Last night’s split-screen image, of front-runner Donald Trump in his own venue and the non-Trump Republicans clustered together elsewhere, is the starkest representation yet of a party that is cleft in two. But there is something puzzling and ethereal about this schism. The opposing factions are not divided over a policy question, like pro– and anti–Vietnam War Democrats in 1968, or pro- and anti-slavery Whigs in the 1850s. Nor do they disagree on general ideology, as happened when conservative Republicans seized the party in 1964 from mainstream ones. The dispute between Trump and his antagonists does not center any disagreement so major or direct. It is a conflict between the party’s political methodology and its governing program.
For all its increasing viciousness, it is difficult to identify specific issues at stake between Trump and Republican regulars. After some initial noises about raising taxes on the rich, Trump unveiled a highly regressive tax cut similar in its contours to those of his fellow Republicans. He is anti-abortion, hawkish, proposes to repeal Obamacare, opposed to any restrictions of greenhouse-gas emissions, and otherwise in line with party doctrine. Trump’s main policy differentiator is immigration, and here he differs from his opponents only in tone and emphasis. Establishment Republicans are currently attacking Trump on immigration from the right, not the left, obscuring any philosophical divide beyond all recognition.
At the same time, Trump is offering something genuinely transformational. His candidacy would reshape the Republican Party as more of a European-style white-identity party, rather than a party rooted in opposition to big government. Far-right parties in Europe organize their politics around opposition to immigration and defense of cultural traditionalism. Unlike the Republican Party, they do not take notably right-wing positions on taxes and spending. Indeed, they fuse together social traditionalism with populist economics in a political style some call herrenvolk democracy — a welfare state whose benefits should be restricted to people like us.
What makes the distinction difficult to identify is that Republicans have been using versions of this nationalist appeal for decades. Richard Nixon’s “silent majority,” Ronald Reagan’s disdain for “welfare queens,” both presidents Bush depicting their opponents as elitist fops — these are all iterations of white identity politics. The second President Bush took the racial edge off his appeal without losing the cultural thrust.
That is why, for all the conservative fury directed at Trump, the specifics of the case against him is oddly thin. National Review’s editorial denouncing Trump doesn’t call him an advocate of white identity politics, it calls him a “philosophically unmoored political opportunist.” Of the 19 columns it compiles denouncing Trump, only one mentions his racial demagoguery, and that one casts the problem entirely as an electoral liability rather than a moral failing (“imagine the parade of negative ads the Democrats are already preparing for radio stations with mainly black audiences and for Spanish-language television”). Trump’s most recent antagonist, Megyn Kelly, is, as Isaac Chotiner astutely notes, a longtime purveyor of right-wing culture-war hysteria, tinged with appeals to white Christians who are losing their country to rampaging black people and the War on Christmas. If Kelly were a candidate, judged by the same standards as Trump, she would be considered the more vicious demagogue.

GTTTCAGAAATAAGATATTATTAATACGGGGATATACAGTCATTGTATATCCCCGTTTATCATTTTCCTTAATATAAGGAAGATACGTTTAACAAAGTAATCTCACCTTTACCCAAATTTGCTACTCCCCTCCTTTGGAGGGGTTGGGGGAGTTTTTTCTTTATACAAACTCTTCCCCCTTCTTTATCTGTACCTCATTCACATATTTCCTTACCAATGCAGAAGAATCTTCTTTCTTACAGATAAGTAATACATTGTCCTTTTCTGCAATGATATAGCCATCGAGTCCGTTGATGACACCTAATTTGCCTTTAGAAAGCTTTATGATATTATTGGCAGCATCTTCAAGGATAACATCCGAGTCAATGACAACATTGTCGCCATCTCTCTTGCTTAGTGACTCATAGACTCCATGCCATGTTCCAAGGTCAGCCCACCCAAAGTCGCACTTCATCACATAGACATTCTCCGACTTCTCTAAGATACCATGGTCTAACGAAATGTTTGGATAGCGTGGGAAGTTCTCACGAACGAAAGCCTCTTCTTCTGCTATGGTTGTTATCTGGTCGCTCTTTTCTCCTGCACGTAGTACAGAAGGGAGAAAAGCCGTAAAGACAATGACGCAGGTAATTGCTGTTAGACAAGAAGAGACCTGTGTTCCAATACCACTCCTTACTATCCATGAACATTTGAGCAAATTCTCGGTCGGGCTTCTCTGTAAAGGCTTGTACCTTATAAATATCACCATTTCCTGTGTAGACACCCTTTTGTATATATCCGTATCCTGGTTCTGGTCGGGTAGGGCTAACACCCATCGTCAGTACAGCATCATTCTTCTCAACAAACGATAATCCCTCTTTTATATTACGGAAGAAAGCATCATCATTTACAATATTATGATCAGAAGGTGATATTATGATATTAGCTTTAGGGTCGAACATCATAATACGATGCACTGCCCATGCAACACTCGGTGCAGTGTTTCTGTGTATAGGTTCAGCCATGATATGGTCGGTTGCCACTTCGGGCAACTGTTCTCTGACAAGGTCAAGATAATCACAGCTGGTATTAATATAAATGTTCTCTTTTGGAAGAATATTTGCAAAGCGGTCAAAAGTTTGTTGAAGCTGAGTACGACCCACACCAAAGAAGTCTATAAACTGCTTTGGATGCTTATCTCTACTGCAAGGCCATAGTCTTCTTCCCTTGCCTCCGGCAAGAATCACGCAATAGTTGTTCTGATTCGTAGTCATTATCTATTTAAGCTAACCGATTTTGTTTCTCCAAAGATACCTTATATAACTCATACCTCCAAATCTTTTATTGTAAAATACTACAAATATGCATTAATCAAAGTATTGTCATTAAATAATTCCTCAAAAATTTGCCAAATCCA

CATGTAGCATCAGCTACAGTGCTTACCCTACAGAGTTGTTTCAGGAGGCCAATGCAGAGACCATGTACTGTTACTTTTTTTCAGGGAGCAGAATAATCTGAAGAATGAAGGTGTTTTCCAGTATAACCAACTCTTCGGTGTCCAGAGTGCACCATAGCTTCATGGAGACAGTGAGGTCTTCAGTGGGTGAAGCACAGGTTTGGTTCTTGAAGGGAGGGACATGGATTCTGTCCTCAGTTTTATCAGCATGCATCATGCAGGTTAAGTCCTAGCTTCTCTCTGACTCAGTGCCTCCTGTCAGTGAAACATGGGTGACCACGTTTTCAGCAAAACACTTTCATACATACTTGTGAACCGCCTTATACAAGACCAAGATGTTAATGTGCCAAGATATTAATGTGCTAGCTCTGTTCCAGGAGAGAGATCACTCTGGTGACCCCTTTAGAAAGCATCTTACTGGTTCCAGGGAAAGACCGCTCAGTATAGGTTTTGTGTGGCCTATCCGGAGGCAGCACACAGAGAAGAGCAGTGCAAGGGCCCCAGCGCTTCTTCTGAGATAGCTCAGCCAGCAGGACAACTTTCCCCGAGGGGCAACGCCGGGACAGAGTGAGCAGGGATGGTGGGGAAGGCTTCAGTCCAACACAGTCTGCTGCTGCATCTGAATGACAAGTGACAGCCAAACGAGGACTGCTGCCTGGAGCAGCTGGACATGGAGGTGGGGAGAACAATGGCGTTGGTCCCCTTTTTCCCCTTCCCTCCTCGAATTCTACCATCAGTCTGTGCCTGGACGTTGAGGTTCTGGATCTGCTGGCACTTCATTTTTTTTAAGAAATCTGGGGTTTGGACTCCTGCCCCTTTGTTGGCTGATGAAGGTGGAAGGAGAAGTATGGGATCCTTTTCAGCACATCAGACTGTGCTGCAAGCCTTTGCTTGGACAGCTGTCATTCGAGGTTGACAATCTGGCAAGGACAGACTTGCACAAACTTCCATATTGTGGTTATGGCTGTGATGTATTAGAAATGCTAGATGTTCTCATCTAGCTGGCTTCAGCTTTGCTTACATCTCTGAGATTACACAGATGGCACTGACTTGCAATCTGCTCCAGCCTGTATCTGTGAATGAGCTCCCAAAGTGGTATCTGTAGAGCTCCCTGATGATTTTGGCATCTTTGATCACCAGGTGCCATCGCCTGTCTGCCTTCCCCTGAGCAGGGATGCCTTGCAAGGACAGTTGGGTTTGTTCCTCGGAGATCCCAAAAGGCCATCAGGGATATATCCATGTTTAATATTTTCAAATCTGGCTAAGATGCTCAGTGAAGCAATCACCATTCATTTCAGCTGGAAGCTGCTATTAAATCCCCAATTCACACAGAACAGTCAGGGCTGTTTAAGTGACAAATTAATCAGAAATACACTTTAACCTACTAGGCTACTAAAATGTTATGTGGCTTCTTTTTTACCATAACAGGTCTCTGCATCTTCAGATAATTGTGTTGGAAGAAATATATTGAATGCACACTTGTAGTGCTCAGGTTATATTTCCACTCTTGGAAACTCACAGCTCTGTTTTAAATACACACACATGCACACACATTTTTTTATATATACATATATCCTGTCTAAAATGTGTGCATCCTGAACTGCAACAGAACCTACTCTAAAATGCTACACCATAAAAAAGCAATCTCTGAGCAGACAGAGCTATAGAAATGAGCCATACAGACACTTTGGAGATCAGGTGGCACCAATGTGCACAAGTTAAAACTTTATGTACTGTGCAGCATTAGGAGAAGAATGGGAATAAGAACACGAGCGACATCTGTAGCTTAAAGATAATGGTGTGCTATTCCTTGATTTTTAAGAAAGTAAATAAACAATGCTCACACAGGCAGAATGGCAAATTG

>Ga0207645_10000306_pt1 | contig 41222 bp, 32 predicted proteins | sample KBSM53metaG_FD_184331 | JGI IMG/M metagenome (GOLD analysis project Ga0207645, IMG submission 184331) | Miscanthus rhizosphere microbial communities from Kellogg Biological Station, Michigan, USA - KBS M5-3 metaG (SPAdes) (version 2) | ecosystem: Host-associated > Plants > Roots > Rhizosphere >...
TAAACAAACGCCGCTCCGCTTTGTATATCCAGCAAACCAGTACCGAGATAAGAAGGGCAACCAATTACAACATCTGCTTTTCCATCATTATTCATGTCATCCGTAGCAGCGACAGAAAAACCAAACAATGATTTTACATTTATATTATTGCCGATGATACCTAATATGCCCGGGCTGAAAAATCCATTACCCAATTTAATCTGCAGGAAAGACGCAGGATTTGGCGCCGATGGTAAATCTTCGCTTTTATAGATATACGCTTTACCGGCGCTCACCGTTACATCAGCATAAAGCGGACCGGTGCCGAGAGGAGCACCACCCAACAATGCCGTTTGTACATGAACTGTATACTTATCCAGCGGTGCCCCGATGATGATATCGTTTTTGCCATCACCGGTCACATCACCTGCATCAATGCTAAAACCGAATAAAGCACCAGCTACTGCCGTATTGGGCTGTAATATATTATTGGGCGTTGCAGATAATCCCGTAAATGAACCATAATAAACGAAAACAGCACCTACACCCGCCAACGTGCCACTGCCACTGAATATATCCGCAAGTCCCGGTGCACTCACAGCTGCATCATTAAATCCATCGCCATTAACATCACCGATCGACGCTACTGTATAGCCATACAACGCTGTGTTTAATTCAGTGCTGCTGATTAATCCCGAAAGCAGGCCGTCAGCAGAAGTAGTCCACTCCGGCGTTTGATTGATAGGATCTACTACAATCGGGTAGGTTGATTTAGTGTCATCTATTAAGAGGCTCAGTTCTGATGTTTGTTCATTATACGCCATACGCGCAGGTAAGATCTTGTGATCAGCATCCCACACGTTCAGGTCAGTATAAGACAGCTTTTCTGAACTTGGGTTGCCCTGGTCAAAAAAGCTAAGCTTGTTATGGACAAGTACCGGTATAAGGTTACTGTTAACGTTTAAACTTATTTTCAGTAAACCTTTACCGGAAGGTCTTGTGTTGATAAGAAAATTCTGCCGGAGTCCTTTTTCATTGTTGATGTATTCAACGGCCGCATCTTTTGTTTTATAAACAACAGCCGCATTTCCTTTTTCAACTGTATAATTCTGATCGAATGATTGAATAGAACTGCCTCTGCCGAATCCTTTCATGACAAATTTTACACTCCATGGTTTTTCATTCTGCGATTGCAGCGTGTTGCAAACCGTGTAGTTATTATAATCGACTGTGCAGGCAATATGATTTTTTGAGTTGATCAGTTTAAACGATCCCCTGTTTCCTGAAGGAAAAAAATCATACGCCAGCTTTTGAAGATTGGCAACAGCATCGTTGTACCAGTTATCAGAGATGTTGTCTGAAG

So if movement conservatives have so little objection to Trump’s racial appeals, what explains the intensity of their rage? The disagreement lies in his commitment. For Republicans, white identity politics is a political style. A Republican presidential candidate might run on Willie Horton and opposing same-sex marriage, but after being elected, he was expected to turn to reducing the top tax rate and deregulating business. Cultural appeal was the means, and economics the ends. What conservatives fear is that Trump might upend that delicate, unstated system by turning the means into the ends.
Their fear is by no means unfounded. Trump may currently line up with Republican doctrine, but he has not always. He has in the past praised single-payer health care, proposed higher taxes on the wealthy, and supported Democrats, casting justifiable suspicions on his true intentions. Those fears are compounded by worrisome gestures he makes toward economic populism. Trump has promised to save Social Security, to raise taxes on the rich, to let Medicare negotiate down the price of the prescription drugs it finances, and to replace Obamacare with “something terrific.” What’s more, Trump’s economic populism has reached a constituency within the party. The most economically liberal Republicans gravitate toward him:
Relatedly, those Republicans most in favor of raising taxes on the rich also support Trump:
This constituency has always existed within the party. The traditional structure of Republican politics has marginalized its priorities, harvesting their votes at election time, and then implementing an agenda crafted by its business wing. Conservatives justifiably fear that Trump could upend this configuration — that he might use populism not just as an electoral strategy but as a governing blueprint.